Brake MC vs. Caliper Height?? - Hot Rod Forum : Hotrodders Bulletin Board
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Old 09-22-2009, 07:37 PM
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Brake MC vs. Caliper Height??

I have two important questions to be applied to my studebaker project. Since I have such large tires and the body sits so low, I am looking for information on the concepts of brake master cylinder vs. caliper heights...

1) Where is the theoretically required horizontal line to be placed between master cylinder and caliper. In other words, is the MC exit port supposed to be higher than the caliper inlet, or is the MC fluid level to be higher than the caliper inlet, or is the MC fluid level to be higher than the highest point in the piston of the caliper, etc.??

Lets call this requirement "X"

2) I have air ride suspension. When the car is to be dropped, the brakes (should not) be applied. If the car is built so that "X" passes the requirement, is it okay if the "X" barrier is broken when the car is dropped (even though brakes won't be applied at this point)?

Basically, I'm trying to determine the position of my Master Cyilnders (dual balance bar) in relation to the calipers at ride height and at dropped height. Any help on theory would be appreciated.

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Old 09-23-2009, 09:49 AM
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I have to make a few assumptions here.

You refer to calipers, so I assume you are running disc brakes all around.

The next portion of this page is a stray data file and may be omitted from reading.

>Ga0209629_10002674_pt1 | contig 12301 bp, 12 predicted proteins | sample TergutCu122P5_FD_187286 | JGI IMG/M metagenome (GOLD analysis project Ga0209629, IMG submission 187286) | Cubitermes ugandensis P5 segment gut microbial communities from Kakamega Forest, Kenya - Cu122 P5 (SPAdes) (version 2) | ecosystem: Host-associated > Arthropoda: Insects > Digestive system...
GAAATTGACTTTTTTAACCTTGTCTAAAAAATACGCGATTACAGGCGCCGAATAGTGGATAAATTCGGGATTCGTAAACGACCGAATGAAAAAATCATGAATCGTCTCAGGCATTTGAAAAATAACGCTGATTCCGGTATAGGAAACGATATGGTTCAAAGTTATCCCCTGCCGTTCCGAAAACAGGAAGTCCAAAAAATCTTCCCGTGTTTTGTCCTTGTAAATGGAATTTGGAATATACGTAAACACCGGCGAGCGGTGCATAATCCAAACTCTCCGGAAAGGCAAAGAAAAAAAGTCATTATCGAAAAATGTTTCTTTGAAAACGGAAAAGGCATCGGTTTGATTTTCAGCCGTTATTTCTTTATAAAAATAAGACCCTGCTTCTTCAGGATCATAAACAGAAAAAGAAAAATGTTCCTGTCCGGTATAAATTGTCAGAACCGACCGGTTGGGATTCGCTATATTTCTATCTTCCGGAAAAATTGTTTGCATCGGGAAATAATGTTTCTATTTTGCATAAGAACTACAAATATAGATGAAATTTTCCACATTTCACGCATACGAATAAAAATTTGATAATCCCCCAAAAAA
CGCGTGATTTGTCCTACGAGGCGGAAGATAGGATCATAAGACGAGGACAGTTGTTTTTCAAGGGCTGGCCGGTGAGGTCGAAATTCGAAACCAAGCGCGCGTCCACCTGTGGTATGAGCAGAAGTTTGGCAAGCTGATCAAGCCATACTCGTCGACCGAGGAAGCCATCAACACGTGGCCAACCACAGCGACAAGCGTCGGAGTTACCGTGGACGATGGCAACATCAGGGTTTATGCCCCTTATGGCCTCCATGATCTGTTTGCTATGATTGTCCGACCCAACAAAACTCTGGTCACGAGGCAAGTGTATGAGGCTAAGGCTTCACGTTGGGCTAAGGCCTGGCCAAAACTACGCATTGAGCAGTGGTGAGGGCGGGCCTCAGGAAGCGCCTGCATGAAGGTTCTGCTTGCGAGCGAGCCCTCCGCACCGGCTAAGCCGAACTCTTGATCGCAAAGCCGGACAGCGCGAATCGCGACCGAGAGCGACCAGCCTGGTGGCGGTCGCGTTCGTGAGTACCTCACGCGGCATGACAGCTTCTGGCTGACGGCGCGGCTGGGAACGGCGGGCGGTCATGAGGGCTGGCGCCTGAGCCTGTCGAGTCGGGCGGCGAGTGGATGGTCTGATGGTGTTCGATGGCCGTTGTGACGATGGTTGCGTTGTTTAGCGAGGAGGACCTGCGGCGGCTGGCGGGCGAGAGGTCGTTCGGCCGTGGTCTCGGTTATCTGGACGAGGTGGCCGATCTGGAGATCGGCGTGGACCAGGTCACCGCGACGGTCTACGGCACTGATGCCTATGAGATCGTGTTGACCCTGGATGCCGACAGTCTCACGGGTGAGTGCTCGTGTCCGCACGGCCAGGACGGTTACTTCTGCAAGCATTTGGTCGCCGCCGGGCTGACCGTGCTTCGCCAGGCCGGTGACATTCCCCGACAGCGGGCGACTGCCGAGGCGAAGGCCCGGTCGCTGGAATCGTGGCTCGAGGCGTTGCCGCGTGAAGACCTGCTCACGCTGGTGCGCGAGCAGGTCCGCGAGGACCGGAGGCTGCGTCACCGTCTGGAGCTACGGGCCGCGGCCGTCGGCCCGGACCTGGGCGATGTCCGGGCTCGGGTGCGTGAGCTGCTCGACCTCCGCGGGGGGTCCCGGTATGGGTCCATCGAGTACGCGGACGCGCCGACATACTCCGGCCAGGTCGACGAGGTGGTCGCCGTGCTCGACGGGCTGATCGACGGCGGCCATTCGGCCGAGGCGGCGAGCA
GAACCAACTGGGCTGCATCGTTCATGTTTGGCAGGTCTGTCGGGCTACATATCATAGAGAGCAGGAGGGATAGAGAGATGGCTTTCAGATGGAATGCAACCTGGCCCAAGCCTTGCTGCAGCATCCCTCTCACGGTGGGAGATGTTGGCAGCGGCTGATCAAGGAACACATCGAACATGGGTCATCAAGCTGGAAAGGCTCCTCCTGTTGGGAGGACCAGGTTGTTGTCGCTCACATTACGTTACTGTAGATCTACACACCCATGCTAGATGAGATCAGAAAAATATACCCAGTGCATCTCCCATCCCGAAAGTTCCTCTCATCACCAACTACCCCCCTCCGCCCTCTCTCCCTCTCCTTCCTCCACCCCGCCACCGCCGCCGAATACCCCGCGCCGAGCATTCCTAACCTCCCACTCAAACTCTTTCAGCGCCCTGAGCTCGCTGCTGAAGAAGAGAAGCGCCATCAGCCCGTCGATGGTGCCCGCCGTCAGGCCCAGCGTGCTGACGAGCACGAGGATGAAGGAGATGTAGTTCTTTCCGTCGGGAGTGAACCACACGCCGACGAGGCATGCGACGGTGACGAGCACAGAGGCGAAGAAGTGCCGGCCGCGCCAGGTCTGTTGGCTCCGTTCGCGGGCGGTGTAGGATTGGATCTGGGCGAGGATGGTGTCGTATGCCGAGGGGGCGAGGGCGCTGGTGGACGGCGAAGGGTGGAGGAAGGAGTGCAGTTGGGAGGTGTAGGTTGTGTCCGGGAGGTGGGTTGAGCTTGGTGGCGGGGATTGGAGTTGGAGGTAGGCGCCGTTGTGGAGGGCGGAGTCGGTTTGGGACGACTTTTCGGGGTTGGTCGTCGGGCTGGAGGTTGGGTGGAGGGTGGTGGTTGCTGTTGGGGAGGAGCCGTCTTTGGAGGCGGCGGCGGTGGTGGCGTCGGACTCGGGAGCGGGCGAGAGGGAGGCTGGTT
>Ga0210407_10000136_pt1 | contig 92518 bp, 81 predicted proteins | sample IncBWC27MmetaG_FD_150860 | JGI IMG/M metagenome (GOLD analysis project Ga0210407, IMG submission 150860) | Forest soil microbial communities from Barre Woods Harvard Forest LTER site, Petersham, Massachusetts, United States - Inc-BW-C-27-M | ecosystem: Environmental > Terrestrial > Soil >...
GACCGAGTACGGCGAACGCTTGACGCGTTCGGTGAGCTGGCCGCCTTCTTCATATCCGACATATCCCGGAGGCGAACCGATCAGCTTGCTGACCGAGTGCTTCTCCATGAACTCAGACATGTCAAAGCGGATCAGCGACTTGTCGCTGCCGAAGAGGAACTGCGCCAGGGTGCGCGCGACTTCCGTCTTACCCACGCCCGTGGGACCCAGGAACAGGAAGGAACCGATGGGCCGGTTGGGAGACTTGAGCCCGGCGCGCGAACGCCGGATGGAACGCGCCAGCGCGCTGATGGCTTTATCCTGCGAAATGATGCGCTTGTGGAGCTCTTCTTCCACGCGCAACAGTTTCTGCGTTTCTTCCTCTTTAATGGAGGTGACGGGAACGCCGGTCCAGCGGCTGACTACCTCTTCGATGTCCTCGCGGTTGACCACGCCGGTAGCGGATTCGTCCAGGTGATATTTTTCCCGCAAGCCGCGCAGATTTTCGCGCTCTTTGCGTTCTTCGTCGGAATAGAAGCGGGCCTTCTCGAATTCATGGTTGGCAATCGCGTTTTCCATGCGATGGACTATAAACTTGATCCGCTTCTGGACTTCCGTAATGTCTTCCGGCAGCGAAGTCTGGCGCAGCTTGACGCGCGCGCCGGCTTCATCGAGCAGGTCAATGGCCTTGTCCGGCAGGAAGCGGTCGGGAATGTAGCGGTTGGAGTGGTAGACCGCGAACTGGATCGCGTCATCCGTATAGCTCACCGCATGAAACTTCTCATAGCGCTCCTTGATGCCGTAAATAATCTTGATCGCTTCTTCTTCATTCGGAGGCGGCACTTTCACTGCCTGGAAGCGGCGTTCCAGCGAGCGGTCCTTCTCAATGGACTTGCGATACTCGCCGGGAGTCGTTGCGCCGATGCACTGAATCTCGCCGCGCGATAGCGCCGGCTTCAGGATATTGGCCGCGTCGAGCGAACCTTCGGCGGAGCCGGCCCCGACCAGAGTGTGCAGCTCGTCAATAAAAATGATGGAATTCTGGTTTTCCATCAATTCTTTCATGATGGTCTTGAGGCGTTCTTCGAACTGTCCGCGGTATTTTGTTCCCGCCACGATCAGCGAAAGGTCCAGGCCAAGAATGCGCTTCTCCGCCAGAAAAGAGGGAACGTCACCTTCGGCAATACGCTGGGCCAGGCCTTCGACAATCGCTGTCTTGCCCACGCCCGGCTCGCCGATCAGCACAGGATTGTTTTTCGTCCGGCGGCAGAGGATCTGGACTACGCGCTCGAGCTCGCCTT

You mention that you have a balance bar between the brake pedal and the master cylinder, so I assume you are running an aftermarket master cylinder. Probably a Wilwood since they are the ones that offer the balance bar setup. Balance bars are an excellent method to adjust the braking force between the front and rear without the need for a proportioning valve.

Master cylinders that are designed for disc brake applications usually do not have a built in residual valve. A residual valve is used to keep some pressure in the brake lines against the piston in the calipers or for drum style brakes to keep some pressure against the piston seals in the wheel cylinders.

If the master cylinder is mounted the same height or below the calipers (or wheel cylinders) a residual valve is usually employed to keep some pressure in the lines after the brake pedal has been released. A 2 p.s.i. residual valve is usually used in the disc brake system. A 10 p.s.i. residual valve is usually used in a drum brake system. This setup will not change how the brakes function whether your air suspension is "up" or "down".

If the master cylinder is mounted above the height of the calipers (or wheel cylinders) such as on the firewall, a residual valve is not usually employed with calipers but may still be used with drum brake systems. Using residual valves in this case will be OK and not cause any problems. In this case the master cylinder will always be above the calipers regardless of whether your suspension is "up" or "down".
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